"I am pleased to see the private sector playing such an active role in making the investment case to bring malaria under control today," said Professor Awa Coll-Seck, executive director of the Roll Back Malaria Partnership. "With the launch of this effort, the RBM partnership reaffirms its commitment to halting malaria deaths in the short-term, paving the way for eradicating malaria from this planet altogether in the long-term."
Malaria imposes a crushing human and economic burden, especially in Africa. Despite being eliminated in the United States and other developed nations decades ago, the disease still kills one million people a year globally, mostly children and pregnant women in sub-Saharan Africa. A child dies every 30 seconds from malaria - 3, 000 children a day. Malaria also drains Africa of billions of dollars a year in health costs and lost productivity, trapping hundreds of millions of people in a cycle of extreme poverty and perpetual illness.
Coupled with expanded funding, malaria control measures are already enabling African countries to slash malaria incidence and deaths in the space of a few years. In Eritrea, malaria deaths have fallen 85% since 1999. Ethiopia has distributed nearly 20 million bed nets in three years, going from 5% bed net coverage to nearly 100% coverage today. Similarly striking results have been demonstrated in Zambia, Mali, Kenya, South Africa, and the Tanzanian islands of Zanzibar.
"We're making good progress, but now is the time to redouble our efforts through rapid scale-up," said Raymond G. Chambers, co-chairman of Malaria No More. "We lose at least 3,000 more children every day we delay. We simply can't afford to wait."
The full report can be downloaded at: http://www.malarianomore.org/businesscase
About the Report
The Malaria No More/McKinsey & Company report was created in consultation with more than 30 leading experts across key international anti-malaria partners, including the World Health Organization, the Global Fund to Fight AIDS, Tuberculosis and Malaria, the World Bank, the United Nations Children's Fund, USAID, the Bill & Melinda Gates Foundation and a host of non-profit and academic institutions. The projections and cost estimates are based on an intervention approach (including prevention, treatment, and support) validated by leading technical experts at the WHO and elsewhere, and are consistent with the approach used in recent estimates by the WHO. Outcome estimates were generated based on a wide-ranging review of available data from country case examples and academic reports, and have been validated by our panel of disease experts.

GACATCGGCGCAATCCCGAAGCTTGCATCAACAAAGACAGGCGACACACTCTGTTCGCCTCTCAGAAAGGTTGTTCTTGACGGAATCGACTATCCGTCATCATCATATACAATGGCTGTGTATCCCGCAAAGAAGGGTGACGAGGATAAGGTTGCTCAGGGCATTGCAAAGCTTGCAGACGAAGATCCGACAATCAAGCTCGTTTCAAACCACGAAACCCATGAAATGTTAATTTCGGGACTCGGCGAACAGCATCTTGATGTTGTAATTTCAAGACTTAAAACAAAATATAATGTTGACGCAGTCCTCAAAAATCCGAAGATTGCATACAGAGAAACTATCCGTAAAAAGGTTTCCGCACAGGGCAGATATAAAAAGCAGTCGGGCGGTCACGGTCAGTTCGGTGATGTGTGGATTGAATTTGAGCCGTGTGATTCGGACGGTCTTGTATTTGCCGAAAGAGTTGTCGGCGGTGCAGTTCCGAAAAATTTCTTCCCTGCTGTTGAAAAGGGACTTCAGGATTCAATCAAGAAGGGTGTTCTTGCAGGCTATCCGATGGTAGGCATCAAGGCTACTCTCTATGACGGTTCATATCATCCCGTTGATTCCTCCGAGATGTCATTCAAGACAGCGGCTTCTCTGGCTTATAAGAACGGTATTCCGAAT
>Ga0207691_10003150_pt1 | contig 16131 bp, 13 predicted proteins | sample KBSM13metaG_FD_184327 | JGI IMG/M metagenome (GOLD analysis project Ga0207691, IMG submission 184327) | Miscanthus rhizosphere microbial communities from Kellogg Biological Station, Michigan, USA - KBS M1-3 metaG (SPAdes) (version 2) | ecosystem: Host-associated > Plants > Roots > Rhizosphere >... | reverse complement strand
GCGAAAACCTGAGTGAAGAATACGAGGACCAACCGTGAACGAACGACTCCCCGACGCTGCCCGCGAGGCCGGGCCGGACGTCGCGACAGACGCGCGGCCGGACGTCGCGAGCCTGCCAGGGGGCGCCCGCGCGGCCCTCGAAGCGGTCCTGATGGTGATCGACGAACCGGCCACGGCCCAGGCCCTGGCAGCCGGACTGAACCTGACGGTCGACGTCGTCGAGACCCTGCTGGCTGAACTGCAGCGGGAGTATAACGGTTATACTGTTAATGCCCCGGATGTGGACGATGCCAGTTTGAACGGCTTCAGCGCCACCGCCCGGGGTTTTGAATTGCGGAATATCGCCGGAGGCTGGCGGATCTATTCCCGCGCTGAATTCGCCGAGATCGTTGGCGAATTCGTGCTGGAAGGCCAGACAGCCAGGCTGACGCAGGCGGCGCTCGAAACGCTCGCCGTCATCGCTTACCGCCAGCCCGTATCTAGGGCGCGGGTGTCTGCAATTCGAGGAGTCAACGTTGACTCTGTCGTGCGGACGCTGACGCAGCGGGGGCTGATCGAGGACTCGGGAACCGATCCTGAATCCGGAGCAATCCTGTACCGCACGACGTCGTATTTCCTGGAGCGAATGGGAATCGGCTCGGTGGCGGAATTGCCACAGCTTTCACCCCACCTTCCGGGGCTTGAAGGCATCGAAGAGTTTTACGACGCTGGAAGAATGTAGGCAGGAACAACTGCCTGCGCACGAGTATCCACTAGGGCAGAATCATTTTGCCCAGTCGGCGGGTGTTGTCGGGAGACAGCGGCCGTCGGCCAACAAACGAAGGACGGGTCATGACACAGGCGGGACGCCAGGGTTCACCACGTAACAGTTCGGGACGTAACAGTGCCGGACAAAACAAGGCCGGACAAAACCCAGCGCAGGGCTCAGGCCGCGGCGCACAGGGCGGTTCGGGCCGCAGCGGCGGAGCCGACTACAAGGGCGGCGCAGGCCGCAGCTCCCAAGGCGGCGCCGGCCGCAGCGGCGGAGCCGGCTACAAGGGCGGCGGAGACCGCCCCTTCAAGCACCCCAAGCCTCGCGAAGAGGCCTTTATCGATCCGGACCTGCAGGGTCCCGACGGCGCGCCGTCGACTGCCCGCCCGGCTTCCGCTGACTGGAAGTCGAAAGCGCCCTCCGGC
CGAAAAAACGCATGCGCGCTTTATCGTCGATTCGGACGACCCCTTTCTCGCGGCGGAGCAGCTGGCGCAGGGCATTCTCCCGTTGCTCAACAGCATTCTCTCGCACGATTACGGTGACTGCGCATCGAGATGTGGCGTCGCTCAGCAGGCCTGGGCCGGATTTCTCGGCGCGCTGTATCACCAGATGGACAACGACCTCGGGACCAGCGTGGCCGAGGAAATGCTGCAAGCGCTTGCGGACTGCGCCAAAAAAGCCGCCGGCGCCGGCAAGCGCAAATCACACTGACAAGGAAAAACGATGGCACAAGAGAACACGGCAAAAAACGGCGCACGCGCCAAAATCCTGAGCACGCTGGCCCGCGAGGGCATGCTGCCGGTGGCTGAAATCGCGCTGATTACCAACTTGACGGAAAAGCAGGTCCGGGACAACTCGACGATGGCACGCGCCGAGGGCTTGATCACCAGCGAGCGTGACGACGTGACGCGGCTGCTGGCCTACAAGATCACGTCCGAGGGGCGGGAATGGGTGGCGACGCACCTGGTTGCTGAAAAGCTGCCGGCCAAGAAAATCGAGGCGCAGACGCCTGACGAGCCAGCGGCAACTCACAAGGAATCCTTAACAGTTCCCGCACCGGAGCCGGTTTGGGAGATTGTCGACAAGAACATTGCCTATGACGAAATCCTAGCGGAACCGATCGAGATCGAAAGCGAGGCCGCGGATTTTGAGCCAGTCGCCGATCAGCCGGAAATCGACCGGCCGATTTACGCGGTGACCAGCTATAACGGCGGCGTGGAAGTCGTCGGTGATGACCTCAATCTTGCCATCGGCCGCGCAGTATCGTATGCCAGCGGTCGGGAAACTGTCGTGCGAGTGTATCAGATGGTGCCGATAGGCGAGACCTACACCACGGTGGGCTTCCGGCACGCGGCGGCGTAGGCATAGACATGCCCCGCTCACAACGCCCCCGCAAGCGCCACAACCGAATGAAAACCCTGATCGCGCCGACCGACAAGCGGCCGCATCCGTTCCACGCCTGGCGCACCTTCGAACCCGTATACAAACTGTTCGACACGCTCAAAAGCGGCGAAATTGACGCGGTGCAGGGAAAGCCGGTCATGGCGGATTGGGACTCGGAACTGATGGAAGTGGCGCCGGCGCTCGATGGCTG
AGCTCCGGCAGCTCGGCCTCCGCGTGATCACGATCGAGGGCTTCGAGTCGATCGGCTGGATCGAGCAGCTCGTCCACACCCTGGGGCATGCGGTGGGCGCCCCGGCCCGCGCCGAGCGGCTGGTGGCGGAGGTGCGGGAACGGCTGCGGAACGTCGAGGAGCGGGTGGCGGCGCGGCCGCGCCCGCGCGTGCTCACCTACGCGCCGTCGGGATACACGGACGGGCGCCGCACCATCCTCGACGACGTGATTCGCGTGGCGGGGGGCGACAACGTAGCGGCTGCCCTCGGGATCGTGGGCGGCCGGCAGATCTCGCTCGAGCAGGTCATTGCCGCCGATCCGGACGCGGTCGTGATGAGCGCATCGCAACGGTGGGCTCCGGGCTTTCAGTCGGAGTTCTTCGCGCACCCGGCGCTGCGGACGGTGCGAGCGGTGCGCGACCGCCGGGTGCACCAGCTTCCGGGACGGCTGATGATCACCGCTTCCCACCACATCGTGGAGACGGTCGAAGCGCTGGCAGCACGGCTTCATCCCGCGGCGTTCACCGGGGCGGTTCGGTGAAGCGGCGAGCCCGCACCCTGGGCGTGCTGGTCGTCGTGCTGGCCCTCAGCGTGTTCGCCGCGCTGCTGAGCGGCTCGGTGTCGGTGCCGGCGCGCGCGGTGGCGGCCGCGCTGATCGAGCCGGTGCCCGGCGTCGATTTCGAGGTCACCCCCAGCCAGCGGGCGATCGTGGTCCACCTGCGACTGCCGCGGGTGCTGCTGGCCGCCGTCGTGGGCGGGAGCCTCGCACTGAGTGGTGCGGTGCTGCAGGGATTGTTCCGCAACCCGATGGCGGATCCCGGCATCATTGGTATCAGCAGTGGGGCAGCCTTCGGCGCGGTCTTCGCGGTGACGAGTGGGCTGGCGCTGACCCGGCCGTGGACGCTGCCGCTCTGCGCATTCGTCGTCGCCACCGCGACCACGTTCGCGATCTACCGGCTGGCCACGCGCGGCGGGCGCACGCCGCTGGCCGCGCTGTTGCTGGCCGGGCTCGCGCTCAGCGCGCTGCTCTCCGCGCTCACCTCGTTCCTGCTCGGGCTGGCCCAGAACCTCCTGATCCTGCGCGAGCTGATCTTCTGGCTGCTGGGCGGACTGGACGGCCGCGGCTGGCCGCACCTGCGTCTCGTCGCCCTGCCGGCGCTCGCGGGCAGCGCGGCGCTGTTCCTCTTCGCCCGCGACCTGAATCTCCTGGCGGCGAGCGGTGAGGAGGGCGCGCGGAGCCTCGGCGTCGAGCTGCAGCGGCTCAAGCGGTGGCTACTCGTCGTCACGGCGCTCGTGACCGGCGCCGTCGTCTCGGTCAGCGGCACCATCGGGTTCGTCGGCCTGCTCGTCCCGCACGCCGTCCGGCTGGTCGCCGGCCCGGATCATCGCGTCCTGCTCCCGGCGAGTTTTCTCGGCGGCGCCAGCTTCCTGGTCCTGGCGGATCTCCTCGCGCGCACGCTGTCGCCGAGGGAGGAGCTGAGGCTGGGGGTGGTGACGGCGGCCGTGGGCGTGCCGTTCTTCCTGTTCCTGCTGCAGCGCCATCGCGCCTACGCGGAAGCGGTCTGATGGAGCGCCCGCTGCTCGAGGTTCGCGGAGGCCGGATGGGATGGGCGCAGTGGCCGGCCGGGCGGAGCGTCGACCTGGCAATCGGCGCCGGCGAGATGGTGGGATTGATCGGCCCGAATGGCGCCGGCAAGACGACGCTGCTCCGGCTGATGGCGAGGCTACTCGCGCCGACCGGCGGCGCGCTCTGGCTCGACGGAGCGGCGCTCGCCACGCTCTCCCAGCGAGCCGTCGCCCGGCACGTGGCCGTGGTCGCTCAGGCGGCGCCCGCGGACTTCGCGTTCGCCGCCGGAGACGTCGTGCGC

About Malaria No More
Malaria No More's mission is simple: to end deaths due to malaria. Malaria No More works to raise the profile of the disease among the public, policymakers, and businesses, while engaging the private sector to provide life-saving bed nets and other critical interventions to families in Africa.
About the Roll Back Malaria Partnership
To provide a coordinated international approach to fighting malaria, the Roll Back Malaria Partnership (RBM) was launched in 1998 by the World Health Organization, the United Nations Children's Fund (UNICEF), the United Nations Development Programme (UNDP) and the World Bank.
The Partnership now brings together governments of countries affected
by malaria, their bilateral and multilateral development partners, the
private sector, non-governmental and community-based organizations,
foundations, and research and academic institutions around the common goal
of halving the global burden of malaria by 2010.
FOR MORE INFORMATION
Martin Edlund, Malaria No More
|SOURCE Malaria No More|